Have an indoor row question? ask the expert...

Mark (known as the Rhythm King to everyone at rowing2music) is the original Master Rower at Concept 2 UK and is the expert behind the training routines.

Q. How do I use rowing2music to help me row better?

A. Good technique is essential if you want to get the most out of a rowing2music album. The training routines have been specifically written to encourage sound rowing technique by giving the listener recognisable beats at various points of the rowing stroke. As the tempo changes, so you will be encouraged to change your level of workout intensity. The rhythms have been put together to vary over the course of the workout to warm you up, vary the intensity during the main body of the exercise and cool you down without even having to think about it!  All you have to do is pick a rowing2music title that gives you the intensity and type of workout you want.

Q. What is the best way to get into the rhythm of the music and how do I know which part of the beat corresponds to which part of the stroke?
A. You don’t have to ‘hit’ a particular beat to keep in time – there are actually a number which you can pick up on. The rhythms have been specifically designed to present a number of ‘audible cues’. The best way to get into the rhythm is to start counting in your head “one and two and three and one and two and three”..and so on… Start the stroke at the ‘finish’ i.e. sitting at the back of the slide, legs flat, forearms parallel to the floor with elbows tucked in and the handle against your abdomen. Lean slightly back at about the eleven o’clock position. While still counting the beat in your head, extend your arms forward on the count of one, rock forward from the hips to the one o’clock position on the count of two, now bend your legs so you come up the slide to the ‘beginning’ or ‘catch’ of the stoke so the handle is extended forward at the count of three. Drive with the legs, rock back and put your arms back into the finish position at the count of four. That’s it – one full stoke. Your Recovery:Drive ratio is 2:1 which is ideal. Soon you will get into the rhythm without having to count, but a check now and again is worthwhile to ensure you’re in the right ratio. As you get use to the music you can change the tempo by changing the point on the recovery of the count or simply pulling harder and faster.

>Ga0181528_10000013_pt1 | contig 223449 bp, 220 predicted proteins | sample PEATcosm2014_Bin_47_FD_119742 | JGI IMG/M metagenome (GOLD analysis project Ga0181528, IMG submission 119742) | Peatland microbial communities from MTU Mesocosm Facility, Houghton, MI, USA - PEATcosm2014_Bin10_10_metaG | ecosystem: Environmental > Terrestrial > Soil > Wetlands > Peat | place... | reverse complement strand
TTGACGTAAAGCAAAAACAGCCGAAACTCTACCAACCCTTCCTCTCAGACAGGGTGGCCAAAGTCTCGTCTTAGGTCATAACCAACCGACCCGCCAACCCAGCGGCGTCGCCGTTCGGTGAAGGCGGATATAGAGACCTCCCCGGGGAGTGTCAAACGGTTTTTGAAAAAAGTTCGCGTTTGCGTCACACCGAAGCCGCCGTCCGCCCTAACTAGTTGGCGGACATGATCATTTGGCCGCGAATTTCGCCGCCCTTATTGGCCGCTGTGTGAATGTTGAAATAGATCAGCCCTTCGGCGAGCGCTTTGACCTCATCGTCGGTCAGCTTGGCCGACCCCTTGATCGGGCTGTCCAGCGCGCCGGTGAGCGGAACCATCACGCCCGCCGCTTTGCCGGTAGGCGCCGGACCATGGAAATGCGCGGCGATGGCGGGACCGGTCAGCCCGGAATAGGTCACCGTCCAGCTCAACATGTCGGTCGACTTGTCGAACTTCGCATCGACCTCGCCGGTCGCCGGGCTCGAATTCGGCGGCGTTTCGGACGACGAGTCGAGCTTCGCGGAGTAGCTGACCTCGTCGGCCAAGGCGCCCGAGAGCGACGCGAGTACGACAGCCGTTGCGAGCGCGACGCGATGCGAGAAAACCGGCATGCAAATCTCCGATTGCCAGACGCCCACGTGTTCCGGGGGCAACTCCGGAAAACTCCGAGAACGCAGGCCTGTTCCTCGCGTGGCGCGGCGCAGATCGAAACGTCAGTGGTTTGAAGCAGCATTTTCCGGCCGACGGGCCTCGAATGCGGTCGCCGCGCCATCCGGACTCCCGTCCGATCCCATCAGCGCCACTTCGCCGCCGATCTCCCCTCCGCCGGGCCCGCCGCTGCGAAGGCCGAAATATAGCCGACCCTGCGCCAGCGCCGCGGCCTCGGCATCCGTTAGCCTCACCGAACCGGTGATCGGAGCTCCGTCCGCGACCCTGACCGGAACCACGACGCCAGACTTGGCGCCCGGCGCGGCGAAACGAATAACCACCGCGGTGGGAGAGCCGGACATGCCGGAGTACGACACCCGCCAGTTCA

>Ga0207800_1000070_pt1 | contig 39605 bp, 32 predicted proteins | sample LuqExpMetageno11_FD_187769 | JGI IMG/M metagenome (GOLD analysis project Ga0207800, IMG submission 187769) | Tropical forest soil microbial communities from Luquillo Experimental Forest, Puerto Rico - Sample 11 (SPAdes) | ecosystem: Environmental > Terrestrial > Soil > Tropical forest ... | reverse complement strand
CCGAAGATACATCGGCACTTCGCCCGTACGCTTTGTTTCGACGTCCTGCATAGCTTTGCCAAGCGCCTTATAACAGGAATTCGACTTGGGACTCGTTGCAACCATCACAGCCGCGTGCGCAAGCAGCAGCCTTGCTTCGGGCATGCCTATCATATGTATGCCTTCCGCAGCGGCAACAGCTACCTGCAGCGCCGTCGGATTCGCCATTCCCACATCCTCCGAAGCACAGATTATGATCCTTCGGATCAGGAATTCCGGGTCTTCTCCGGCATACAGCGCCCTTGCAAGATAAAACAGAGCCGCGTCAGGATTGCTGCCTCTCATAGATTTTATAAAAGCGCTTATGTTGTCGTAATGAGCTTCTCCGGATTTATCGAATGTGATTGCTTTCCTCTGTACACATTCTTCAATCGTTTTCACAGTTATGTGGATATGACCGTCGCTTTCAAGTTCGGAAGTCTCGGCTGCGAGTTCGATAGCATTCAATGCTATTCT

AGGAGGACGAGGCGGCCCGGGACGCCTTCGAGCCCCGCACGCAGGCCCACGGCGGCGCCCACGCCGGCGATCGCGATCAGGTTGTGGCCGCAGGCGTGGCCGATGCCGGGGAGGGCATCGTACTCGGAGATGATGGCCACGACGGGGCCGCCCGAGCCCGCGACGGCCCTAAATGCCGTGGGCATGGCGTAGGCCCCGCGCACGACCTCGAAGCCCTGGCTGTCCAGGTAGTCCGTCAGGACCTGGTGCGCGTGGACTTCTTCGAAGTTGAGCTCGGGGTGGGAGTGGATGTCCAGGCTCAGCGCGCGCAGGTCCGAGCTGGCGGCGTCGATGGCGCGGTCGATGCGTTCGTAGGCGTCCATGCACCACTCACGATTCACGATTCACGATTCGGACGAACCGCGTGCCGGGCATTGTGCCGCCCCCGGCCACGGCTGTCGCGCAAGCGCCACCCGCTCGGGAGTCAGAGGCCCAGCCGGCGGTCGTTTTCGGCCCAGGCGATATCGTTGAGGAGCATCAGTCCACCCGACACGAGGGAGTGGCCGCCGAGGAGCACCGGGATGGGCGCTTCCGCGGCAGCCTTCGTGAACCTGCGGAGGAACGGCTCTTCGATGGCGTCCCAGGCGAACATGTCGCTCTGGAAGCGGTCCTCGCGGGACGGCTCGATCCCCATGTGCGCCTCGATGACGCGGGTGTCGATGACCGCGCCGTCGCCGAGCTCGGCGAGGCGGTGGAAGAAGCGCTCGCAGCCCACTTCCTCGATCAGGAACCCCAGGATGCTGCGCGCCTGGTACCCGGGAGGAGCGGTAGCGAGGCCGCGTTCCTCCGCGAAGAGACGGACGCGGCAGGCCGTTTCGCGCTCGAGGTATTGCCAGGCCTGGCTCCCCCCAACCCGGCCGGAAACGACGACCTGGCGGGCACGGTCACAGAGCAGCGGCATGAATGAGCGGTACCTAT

In addition to the audible single beat percussion cues, some artists use longer chords to correspond to the drive or recovery phase of the stroke and some use water sounds representing the sound of the oar pulling through the water as an additional cue. This gives further flexibility in finding a way to use the music to guide the rower into hitting the right tempo and timing. Experiment with different timings and see what works for you. You may find the beats of particular percussion instruments works for you over the water sounds. As stroke technique, physiology, biomechanics and fitness levels vary from rower to rower there may sometimes be a need to experiment a little at first to find what floats your boat!

Q. Is rowing2music only for group exercise to music sessions in the Gym?

Not at all. Although the music will enhance any group rowing session by giving the Instructor a unique ‘themed’ workout experience for the class, you can listen to the music on your own to get the same benefits.​

Q. I’ve noticed that you advertise workouts depending on workout intensity, High, Moderate and Low. As we are not all the same, how can the workouts be labelled ‘moderate intensity’ for example be for everyone? Surely it depend on fitness level!?
A. Good question – you are absolutely right. We use recommended ‘stroke rates’ to determine the workout patterns. A ‘Stair’ pattern will, for example, have a gradual increase in recommended strokes per minute (spm) which correspond to musical beats per minute. The rowing machine will indicate what your spm should be. The fitter rower has the option to ‘pull’ harder however which will increase the work rate and what will show on the rowers monitor as ‘pace’ while still keeping time with the music.